Well, it is a clearance.
Contributors to this blog
About this blog
Entries in this blog
One fairly random photo of Chinese characters in action, per week, until sometime in 2018. And perhaps longer if I'm encouraged. Those who want to contribute their own random photos of Chinese characters are welcome, just get in touch and I'll add you to the contributor list so you can post directly, from computer or phone.
This is, without a doubt, my all time favourite. Guy was just pootling along the third ring road, I think.
Here's a list of rentals and sublets advertised on a bus stop near Dongzhimen. For the purpose of reporting your answers, assume they're numbered from top to bottom. You may need to get Googling.
1) You can't afford a place all to yourself, but you absolutely have to have your own bathroom.
2) You work at Oriental Kenzo - which of these is nearest?
3) Which of these would be most likely to get good light?
4) The sublets mention two types of 间 - what are they, and what's the difference.
As promised earlier in the week, here's the 韩寒 advert for Vancl. Your quiz:
1) What is 大排挡?
2) Which of the two adverts is the more nauseating?
3) Are you looking forward to the excellent supermarket ad I've got lined up for early next week?
Here is the menu for the recent food article in which I reported on three mornings of Cantonese dim sum. This menu is from Yulong Seafood Hotpot Restaurant in Macau, near Ponte 16. The dim sum article is here: https://www.chinese-forums.com/forums/topic/54982-enjoying-dim-sum/?tab=comments#comment-424075
(You can click the photos to enlarge them.)
The waitress brings a pencil along with the menu, and you put a check mark below the items that you want to eat. She told me it didn't matter which box I checked, one of which is for ordering an item a la carte 单点 and the other for ordering an item as part of a larger meal 加单。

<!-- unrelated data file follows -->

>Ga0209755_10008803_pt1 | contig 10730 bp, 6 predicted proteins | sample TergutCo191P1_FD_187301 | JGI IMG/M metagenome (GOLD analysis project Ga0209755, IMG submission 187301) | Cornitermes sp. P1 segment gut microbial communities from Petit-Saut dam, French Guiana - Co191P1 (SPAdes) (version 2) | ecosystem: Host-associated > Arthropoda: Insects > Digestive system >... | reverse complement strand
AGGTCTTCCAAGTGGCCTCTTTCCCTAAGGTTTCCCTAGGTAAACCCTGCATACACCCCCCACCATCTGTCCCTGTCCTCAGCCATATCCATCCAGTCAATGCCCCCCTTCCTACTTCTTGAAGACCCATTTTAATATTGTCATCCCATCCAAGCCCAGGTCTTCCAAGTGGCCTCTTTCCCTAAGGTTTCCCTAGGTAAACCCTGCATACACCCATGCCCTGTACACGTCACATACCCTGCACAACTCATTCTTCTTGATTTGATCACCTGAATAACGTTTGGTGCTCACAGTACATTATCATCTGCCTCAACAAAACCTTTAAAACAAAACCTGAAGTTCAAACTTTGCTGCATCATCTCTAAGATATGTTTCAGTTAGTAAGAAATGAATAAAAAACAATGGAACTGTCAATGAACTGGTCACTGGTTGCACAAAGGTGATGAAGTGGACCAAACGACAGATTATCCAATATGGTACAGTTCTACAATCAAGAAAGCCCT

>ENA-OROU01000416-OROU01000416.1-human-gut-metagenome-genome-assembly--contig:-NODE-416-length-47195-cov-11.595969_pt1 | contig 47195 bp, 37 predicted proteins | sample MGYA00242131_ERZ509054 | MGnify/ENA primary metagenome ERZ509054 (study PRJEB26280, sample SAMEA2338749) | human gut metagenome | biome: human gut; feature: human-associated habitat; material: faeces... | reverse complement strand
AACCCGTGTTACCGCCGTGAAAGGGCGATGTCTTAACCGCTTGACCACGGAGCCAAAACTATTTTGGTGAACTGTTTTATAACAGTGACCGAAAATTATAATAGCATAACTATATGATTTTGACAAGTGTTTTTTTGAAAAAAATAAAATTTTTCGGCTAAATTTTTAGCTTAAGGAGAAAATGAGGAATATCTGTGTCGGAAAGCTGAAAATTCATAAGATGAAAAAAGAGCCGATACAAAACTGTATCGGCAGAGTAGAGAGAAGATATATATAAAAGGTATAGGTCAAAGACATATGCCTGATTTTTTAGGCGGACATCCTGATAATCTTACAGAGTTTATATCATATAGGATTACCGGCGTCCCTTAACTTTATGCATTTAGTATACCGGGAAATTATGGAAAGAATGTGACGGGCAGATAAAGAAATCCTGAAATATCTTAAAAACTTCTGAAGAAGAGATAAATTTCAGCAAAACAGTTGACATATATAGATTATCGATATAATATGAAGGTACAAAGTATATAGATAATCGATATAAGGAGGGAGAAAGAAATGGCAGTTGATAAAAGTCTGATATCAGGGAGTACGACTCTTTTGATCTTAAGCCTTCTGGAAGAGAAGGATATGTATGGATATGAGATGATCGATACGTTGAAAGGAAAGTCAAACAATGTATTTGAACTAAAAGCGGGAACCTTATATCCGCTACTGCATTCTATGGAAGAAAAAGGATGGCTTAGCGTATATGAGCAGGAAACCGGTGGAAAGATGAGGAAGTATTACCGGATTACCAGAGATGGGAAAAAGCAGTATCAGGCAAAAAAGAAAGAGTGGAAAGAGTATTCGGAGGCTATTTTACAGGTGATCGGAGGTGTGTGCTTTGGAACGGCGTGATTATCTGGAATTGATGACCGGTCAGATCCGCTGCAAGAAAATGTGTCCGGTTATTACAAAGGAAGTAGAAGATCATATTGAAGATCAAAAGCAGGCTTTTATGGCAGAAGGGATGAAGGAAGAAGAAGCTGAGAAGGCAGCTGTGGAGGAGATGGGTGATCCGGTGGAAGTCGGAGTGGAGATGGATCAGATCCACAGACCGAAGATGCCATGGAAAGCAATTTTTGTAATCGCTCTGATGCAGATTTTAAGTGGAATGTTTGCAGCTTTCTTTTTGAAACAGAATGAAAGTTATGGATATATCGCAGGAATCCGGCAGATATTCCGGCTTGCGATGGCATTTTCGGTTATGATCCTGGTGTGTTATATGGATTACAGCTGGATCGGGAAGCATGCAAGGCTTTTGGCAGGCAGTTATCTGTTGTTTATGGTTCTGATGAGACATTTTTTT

She returns later with a typed receipt for the order as it was entered into their system. Always a good idea to double check at that point to be sure there was no mixup. Pricing category designations appear beside the name of the item: 特点，大点，中点，小点。
I always try to pick up a blank extra menu so I can study it at my leisure later in the day and do a better job of ordering tomorrow.
Anyone who has spent any time in China will have noticed the often nonsensical, and sometimes funny, things written in English on young peoples' clothes. To be fair, at least Chinese people have the sense to just have it printed on their clothes, rather than permanently tattooed on their bodies, as many westerners do with Chinese characters. After 2 years in China, I thought I could no longer be shocked by any crazy English T-shirts or jackets, but then I saw this:
There was just something about the choice of words and the big, red lettering that stunned me for a moment. I personally would be down with 1.5 of the 3 things the club stands for, and was tempted to ask for more info but, well, you know the rules...
Best for beginners
If you live in China, you have probably seen something similar to this in the last year or so. My snapshots are from this morning.
What is this about? The photo on the left provides detail. The photo on the right provides context. (Click to make the photos larger, to make the small text legible.)
What two words does Chinese turn into this "efficiency contraction," as shown in the bottom of the frame? -- 环保。When starting out learning the language in a practical way, beyond the textbook, these things can throw you for a loop because they often are not in the dictionary. (Click to see the answer.)
And here's the give-away in pictures in case you are still wondering.
I think this is quite clever.
1) What's on sale?
2) Who's selling it?
3) What will it cost?
4) Where can you go to find out more?
5) Wouldn't one sign have done?
1) What does the text on the side of this coach say?
2) Who was paid to do the stenciling?
I am not going to attach a picture to this post. The main reason is that I don't have one. But please keep reading.
This all happened in Hong Kong. Yesterday a friend wrote to me, telling me that he had seen a rubbish bin labelled 垃圾暨廢物回收箱. He then asked me jokingly what the difference between 垃圾 and 廢物 was.